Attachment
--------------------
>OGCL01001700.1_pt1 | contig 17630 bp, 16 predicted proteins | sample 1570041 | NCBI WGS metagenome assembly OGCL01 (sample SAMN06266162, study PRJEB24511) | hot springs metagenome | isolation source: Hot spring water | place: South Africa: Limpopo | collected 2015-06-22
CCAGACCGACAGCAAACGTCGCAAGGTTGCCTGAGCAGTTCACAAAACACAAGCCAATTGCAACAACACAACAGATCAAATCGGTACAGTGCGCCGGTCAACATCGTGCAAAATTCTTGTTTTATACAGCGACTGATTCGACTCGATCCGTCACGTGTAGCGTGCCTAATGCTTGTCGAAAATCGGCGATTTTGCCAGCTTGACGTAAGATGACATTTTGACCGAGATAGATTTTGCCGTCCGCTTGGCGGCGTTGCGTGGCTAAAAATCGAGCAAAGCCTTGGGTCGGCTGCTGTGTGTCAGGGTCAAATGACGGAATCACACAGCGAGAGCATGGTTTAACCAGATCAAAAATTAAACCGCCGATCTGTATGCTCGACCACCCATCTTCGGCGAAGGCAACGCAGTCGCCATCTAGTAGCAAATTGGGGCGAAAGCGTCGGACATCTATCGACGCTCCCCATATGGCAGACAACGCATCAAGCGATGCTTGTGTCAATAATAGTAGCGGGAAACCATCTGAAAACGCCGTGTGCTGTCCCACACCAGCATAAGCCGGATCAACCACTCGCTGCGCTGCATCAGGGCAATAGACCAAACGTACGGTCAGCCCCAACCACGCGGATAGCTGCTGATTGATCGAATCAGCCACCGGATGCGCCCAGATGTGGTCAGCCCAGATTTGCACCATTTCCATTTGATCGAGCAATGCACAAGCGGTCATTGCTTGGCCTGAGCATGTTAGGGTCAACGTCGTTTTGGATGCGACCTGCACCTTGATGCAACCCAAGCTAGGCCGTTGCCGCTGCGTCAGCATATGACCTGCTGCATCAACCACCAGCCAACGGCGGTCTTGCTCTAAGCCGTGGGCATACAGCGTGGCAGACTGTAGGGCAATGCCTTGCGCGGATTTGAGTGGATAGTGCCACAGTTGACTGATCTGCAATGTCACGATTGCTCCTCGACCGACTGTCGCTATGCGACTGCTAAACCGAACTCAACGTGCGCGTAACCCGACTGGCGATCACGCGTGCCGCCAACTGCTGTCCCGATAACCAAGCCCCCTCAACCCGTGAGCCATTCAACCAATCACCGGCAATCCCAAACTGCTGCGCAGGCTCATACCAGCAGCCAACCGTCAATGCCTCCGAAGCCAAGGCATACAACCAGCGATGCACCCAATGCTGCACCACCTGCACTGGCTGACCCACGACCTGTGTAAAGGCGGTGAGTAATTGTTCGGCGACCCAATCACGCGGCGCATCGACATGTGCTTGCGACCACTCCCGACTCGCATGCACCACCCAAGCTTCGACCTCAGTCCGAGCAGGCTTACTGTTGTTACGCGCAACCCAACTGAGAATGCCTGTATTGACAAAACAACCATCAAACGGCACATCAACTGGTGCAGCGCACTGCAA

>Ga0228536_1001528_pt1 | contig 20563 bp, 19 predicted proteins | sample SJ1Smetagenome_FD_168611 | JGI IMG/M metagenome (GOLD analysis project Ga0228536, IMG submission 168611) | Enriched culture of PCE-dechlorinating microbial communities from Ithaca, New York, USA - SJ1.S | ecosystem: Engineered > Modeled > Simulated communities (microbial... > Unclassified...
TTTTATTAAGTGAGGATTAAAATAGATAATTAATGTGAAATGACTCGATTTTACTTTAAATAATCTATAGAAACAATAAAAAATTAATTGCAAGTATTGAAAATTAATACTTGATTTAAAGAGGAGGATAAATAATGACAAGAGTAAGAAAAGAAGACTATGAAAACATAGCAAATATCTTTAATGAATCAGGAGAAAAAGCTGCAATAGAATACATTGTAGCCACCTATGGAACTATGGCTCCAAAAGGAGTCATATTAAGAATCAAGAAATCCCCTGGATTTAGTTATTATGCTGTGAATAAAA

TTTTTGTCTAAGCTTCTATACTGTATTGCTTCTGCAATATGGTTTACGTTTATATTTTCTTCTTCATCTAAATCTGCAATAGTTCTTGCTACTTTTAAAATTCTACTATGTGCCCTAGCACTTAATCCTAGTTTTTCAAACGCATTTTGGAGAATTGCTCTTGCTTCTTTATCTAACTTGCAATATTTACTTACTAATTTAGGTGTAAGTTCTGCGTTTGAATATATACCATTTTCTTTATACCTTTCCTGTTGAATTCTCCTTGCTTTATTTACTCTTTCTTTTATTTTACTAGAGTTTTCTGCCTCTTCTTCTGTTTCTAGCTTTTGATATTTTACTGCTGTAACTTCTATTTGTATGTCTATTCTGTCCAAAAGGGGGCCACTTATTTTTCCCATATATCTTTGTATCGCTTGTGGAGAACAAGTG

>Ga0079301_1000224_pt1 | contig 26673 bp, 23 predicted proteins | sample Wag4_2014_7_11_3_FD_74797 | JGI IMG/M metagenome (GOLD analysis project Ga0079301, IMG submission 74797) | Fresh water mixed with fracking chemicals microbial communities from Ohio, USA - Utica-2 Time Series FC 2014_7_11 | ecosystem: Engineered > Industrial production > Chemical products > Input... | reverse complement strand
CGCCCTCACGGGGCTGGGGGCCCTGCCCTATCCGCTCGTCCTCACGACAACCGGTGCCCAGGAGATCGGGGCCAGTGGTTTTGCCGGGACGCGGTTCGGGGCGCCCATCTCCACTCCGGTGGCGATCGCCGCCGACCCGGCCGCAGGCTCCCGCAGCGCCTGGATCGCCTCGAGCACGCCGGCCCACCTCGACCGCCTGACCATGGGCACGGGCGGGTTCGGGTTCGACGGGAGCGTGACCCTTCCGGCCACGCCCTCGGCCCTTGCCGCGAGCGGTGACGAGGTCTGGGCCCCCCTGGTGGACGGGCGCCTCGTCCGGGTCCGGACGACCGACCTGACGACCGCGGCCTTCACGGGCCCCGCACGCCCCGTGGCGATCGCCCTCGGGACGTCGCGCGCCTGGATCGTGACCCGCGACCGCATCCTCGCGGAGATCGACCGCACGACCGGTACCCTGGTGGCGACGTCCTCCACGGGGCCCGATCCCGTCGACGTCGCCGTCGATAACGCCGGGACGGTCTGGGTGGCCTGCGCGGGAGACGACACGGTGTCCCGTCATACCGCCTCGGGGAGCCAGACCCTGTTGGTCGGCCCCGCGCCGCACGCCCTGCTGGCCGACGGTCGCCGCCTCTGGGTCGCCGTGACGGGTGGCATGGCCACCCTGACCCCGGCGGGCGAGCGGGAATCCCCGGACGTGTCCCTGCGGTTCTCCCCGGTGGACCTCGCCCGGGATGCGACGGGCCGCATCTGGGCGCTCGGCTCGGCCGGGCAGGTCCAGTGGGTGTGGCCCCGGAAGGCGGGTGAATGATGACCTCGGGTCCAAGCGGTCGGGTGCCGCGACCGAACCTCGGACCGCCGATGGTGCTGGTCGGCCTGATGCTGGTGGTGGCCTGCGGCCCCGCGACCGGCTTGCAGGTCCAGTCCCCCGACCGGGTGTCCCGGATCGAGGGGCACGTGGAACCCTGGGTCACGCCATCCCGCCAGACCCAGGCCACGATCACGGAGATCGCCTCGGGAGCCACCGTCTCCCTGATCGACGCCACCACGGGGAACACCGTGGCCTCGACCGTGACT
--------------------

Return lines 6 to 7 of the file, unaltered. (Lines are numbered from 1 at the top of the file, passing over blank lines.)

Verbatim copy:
>Ga0079301_1000224_pt1 | contig 26673 bp, 23 predicted proteins | sample Wag4_2014_7_11_3_FD_74797 | JGI IMG/M metagenome (GOLD analysis project Ga0079301, IMG submission 74797) | Fresh water mixed with fracking chemicals microbial communities from Ohio, USA - Utica-2 Time Series FC 2014_7_11 | ecosystem: Engineered > Industrial production > Chemical products > Input... | reverse complement strand
CGCCCTCACGGGGCTGGGGGCCCTGCCCTATCCGCTCGTCCTCACGACAACCGGTGCCCAGGAGATCGGGGCCAGTGGTTTTGCCGGGACGCGGTTCGGGGCGCCCATCTCCACTCCGGTGGCGATCGCCGCCGACCCGGCCGCAGGCTCCCGCAGCGCCTGGATCGCCTCGAGCACGCCGGCCCACCTCGACCGCCTGACCATGGGCACGGGCGGGTTCGGGTTCGACGGGAGCGTGACCCTTCCGGCCACGCCCTCGGCCCTTGCCGCGAGCGGTGACGAGGTCTGGGCCCCCCTGGTGGACGGGCGCCTCGTCCGGGTCCGGACGACCGACCTGACGACCGCGGCCTTCACGGGCCCCGCACGCCCCGTGGCGATCGCCCTCGGGACGTCGCGCGCCTGGATCGTGACCCGCGACCGCATCCTCGCGGAGATCGACCGCACGACCGGTACCCTGGTGGCGACGTCCTCCACGGGGCCCGATCCCGTCGACGTCGCCGTCGATAACGCCGGGACGGTCTGGGTGGCCTGCGCGGGAGACGACACGGTGTCCCGTCATACCGCCTCGGGGAGCCAGACCCTGTTGGTCGGCCCCGCGCCGCACGCCCTGCTGGCCGACGGTCGCCGCCTCTGGGTCGCCGTGACGGGTGGCATGGCCACCCTGACCCCGGCGGGCGAGCGGGAATCCCCGGACGTGTCCCTGCGGTTCTCCCCGGTGGACCTCGCCCGGGATGCGACGGGCCGCATCTGGGCGCTCGGCTCGGCCGGGCAGGTCCAGTGGGTGTGGCCCCGGAAGGCGGGTGAATGATGACCTCGGGTCCAAGCGGTCGGGTGCCGCGACCGAACCTCGGACCGCCGATGGTGCTGGTCGGCCTGATGCTGGTGGTGGCCTGCGGCCCCGCGACCGGCTTGCAGGTCCAGTCCCCCGACCGGGTGTCCCGGATCGAGGGGCACGTGGAACCCTGGGTCACGCCATCCCGCCAGACCCAGGCCACGATCACGGAGATCGCCTCGGGAGCCACCGTCTCCCTGATCGACGCCACCACGGGGAACACCGTGGCCTCGACCGTGACT